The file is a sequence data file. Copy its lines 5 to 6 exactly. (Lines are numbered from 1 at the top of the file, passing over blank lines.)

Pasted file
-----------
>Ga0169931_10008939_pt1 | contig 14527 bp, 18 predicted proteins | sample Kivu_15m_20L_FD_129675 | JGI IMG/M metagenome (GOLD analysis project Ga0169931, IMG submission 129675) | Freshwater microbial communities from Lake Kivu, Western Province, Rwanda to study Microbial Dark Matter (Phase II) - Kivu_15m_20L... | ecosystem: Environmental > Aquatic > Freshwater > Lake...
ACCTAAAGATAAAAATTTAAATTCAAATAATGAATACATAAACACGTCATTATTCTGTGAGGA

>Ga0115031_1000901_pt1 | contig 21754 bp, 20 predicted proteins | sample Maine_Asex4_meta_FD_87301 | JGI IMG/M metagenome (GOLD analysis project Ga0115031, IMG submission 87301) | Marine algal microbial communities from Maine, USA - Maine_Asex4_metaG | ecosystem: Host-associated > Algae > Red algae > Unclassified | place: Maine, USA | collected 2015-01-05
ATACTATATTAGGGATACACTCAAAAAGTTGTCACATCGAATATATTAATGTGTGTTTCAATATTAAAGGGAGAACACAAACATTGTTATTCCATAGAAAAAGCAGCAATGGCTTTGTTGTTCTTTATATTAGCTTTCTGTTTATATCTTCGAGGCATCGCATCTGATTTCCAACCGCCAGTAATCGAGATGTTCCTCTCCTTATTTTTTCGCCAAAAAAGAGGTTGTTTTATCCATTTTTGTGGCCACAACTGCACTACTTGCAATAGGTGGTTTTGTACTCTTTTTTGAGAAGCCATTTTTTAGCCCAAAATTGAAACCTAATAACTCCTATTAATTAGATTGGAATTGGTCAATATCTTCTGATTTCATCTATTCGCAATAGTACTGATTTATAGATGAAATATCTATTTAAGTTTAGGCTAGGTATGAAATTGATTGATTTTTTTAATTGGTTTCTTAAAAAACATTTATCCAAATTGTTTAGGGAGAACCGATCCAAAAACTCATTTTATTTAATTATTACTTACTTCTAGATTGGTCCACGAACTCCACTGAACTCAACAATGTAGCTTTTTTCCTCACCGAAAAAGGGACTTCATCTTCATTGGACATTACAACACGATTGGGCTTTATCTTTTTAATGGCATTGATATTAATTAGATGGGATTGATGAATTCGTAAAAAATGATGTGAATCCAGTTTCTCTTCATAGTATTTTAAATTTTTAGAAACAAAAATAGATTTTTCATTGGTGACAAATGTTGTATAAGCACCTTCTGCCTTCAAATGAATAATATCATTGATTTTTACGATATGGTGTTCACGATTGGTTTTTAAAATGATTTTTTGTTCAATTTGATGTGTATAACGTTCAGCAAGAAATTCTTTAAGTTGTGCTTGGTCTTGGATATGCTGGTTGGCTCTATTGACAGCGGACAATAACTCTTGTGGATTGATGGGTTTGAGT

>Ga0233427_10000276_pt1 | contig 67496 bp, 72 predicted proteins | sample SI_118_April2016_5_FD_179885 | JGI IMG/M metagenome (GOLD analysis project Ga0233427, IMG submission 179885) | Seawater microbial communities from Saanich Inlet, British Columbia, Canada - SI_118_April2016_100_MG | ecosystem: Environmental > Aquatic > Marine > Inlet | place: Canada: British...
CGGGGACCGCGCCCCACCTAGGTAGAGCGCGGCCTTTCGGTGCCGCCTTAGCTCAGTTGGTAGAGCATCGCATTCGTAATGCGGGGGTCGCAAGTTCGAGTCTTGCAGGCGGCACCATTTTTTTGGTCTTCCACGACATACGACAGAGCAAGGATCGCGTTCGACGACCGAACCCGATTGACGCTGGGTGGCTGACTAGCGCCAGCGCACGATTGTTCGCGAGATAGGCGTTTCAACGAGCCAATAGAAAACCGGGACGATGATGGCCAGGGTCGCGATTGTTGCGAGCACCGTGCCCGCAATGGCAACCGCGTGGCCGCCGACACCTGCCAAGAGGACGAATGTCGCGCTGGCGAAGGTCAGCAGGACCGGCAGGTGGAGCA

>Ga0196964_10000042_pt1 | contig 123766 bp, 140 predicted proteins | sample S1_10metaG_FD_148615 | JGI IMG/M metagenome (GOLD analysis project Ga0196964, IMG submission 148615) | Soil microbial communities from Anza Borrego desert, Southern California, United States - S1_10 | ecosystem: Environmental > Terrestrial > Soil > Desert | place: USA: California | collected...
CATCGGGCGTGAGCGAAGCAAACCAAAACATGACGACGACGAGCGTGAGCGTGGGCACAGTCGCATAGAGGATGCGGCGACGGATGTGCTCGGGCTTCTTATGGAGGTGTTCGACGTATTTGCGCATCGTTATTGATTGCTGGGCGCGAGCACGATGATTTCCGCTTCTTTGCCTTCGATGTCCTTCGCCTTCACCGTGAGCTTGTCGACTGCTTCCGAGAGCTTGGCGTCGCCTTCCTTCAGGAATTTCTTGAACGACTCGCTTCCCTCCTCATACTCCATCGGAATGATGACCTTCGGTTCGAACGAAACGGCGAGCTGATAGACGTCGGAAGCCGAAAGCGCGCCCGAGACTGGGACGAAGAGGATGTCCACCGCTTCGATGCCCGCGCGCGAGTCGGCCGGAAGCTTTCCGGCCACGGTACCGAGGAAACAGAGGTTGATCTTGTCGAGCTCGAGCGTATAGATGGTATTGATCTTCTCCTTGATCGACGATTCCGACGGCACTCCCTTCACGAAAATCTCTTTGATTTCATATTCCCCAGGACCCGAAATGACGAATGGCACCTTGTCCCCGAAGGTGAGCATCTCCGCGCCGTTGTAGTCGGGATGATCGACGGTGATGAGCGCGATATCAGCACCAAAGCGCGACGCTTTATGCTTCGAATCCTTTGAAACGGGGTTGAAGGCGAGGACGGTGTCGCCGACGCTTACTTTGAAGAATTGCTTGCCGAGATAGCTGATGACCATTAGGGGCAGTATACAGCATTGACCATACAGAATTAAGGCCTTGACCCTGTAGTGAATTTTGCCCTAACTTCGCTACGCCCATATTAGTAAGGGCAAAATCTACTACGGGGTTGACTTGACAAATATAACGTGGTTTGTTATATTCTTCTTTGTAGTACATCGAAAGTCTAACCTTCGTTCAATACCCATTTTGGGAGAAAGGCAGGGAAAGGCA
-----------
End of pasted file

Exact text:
>Ga0233427_10000276_pt1 | contig 67496 bp, 72 predicted proteins | sample SI_118_April2016_5_FD_179885 | JGI IMG/M metagenome (GOLD analysis project Ga0233427, IMG submission 179885) | Seawater microbial communities from Saanich Inlet, British Columbia, Canada - SI_118_April2016_100_MG | ecosystem: Environmental > Aquatic > Marine > Inlet | place: Canada: British...
CGGGGACCGCGCCCCACCTAGGTAGAGCGCGGCCTTTCGGTGCCGCCTTAGCTCAGTTGGTAGAGCATCGCATTCGTAATGCGGGGGTCGCAAGTTCGAGTCTTGCAGGCGGCACCATTTTTTTGGTCTTCCACGACATACGACAGAGCAAGGATCGCGTTCGACGACCGAACCCGATTGACGCTGGGTGGCTGACTAGCGCCAGCGCACGATTGTTCGCGAGATAGGCGTTTCAACGAGCCAATAGAAAACCGGGACGATGATGGCCAGGGTCGCGATTGTTGCGAGCACCGTGCCCGCAATGGCAACCGCGTGGCCGCCGACACCTGCCAAGAGGACGAATGTCGCGCTGGCGAAGGTCAGCAGGACCGGCAGGTGGAGCA